A Glimmer of Compromise on Net Neutrality as FCC Comment Period Ends
A major Internet service provider and a leading advocate of Internet freedom have outlined middle routes in the polarized and politicized debate.
A proposal quietly filed two months ago by AT&T that would allow Internet "fast lanes'' but with consumers in the driver's seat is abruptly receiving a flurry of attention.
The proposal would reestablish the general ban on "paid prioritization,'' the jargon term for fast lanes, unless the consumer authorized greater speed for preferred services. The idea was outlined in a July 17 blog post by Bob Quinn, AT&T's senior vice president for federal regulation and the corporation's chief privacy officer. It was little noticed prior to a Washington Post article published Monday.
Quinn, noting that AT&T supported the 2010 Open Internet Order that was largely struck down in January by a federal court, wrote the corporation had filed comments with the Federal Communications Commission supporting a ban "paid prioritization – where an ISP [Internet Service Provider] prioritizes packets over the consumer's last mile broadband Internet access service without being directed to perform that prioritization by the consumer.''
Taken at face value, the AT&T position would remove a key complaint from net neutrality advocates that the current rule proposal allowing "fast lanes'' would allow ISPs to cut lucrative deals with content providers rich enough to afford them, leaving everyone else behind.
At the opposite end of the debate, the Electronic Frontier Foundation has advocated the FCC reclassify ISPs as "common carriers'' subject to regulation as utilities, as the old landline phone company was, but with "forbearance'' to limit the application of unwieldy regulations never intended for the Internet.
"So while we call on the FCC to do the right and sensible thing and reclassify (ISPs as common carriers), we must simultaneously demand that the FCC explicitly reject any telecommunications regulations beyond specific and narrow prohibitions and requirements designed to create a fair and level playing field for innovation and user choice,'' the EFF wrote in a blog post.
The proposed FCC rule that would allow the so-called fast lanes received roughly 1.5 million comments, ranging from profanity-laced tirades against cable companies to legal briefs. The public discussion period ended Monday. An analysis of the comments by the Sunlight Foundation found barely 1 percent support rule proposal. For the most part, the internet service providers (ISPs), including AT&T and its peers Verizon, Time Warner Cable and Comcast, along with aligned industry organizations and Republican lawmakers, support the rule but almost no one else does.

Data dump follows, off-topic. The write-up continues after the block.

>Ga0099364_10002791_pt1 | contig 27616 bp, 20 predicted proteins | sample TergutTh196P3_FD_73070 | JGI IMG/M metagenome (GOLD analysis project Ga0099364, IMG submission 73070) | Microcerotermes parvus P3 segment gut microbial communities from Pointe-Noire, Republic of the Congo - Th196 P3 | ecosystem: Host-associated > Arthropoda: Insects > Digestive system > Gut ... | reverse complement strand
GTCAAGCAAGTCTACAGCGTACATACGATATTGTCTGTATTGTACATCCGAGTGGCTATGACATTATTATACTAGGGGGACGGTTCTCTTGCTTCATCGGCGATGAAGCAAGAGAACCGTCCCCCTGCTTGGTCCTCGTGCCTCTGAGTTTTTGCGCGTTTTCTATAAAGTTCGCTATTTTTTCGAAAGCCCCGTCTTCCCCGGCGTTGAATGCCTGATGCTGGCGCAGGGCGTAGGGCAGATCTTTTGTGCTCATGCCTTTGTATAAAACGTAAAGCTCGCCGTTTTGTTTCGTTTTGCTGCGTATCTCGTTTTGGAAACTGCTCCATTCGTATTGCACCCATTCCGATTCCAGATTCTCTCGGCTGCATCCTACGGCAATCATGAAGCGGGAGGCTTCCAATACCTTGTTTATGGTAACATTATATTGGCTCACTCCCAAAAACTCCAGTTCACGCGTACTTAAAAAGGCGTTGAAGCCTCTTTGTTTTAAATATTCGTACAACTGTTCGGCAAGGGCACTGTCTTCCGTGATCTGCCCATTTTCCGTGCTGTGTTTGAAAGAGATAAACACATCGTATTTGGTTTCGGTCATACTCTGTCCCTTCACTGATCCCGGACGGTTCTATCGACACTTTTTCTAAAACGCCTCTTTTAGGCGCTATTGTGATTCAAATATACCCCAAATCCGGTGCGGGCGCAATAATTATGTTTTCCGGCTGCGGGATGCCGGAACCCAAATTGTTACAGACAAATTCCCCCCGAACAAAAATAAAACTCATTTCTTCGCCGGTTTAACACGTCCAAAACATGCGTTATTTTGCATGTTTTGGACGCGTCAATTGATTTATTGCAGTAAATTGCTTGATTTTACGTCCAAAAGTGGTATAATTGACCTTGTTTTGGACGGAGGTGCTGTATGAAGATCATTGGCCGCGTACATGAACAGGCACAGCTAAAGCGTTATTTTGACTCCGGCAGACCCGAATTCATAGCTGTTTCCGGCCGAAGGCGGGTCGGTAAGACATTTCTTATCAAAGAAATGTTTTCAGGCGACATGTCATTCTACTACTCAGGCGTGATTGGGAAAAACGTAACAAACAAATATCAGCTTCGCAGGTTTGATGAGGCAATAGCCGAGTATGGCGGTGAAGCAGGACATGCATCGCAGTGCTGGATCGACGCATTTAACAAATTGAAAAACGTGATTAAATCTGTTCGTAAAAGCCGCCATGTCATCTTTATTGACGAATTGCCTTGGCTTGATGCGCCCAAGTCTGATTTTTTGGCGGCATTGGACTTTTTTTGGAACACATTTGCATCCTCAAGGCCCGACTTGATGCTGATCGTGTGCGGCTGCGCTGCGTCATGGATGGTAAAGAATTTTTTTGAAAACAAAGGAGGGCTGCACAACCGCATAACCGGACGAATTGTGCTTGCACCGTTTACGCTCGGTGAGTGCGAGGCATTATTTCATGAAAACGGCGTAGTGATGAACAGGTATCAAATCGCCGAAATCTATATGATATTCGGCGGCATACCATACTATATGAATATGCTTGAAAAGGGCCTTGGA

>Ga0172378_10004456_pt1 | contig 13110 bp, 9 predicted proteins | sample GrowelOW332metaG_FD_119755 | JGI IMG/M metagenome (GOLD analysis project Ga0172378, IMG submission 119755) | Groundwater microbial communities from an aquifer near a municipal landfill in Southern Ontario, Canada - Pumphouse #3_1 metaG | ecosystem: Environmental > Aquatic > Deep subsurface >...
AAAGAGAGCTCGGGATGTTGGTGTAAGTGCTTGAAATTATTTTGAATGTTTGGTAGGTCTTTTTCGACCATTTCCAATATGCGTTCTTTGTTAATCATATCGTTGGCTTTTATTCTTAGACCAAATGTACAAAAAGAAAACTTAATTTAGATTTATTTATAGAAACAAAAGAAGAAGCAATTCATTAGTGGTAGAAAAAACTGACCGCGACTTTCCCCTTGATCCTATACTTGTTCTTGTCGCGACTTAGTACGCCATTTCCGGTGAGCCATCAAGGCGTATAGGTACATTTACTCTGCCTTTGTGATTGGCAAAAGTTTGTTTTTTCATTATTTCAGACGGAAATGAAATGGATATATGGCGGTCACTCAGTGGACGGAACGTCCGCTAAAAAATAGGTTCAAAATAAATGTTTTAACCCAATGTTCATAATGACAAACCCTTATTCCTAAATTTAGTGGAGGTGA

The debate has gradually shifted from a vague concept of "net neutrality'' to a call from edge providers and activists for reclassifying ISPs as utilities subject to much tighter FCC regulation under Title II of the Federal Communications Act. Several Senate Democrats support Title II regulation, as do many "edge providers,'' the regulator's term for businesses that use the Internet to sell goods and services. Many successful companies, such as Etsy, have argued passionately for reclassification, claiming they could not have taken root if unaffordable "fast lanes'' were the rule when they launched.
The ISPs have argued regulating them like the old landline phone company will stymie investment in greater broadband infrastructure, if only because of the uncertainty that will certainly follow such a major regulatory reordering, and actually move ISPs into a regulatory framework that allows paid prioritization.
FCC Chairman Tom Wheeler has said the commission has sufficient authority under the existing regulatory designation to protect net neutrality but, in his response to the letter from Senate Democrats, he wrote " the Commission is also seriously considering moving forward to adopt rules using Title II of the Communications Act as the foundation for our legal authority.''
Net neutrality advocates contend the federal court decision that overturned the FCC's 2010 Open Internet Rule makes it clear the commission's previous rule is justified for regulating ISPs but unenforceable unless ISPs are reclassified as "common carriers'' under Title II.
Wheeler has said the commission will decide the issue by the end of this year.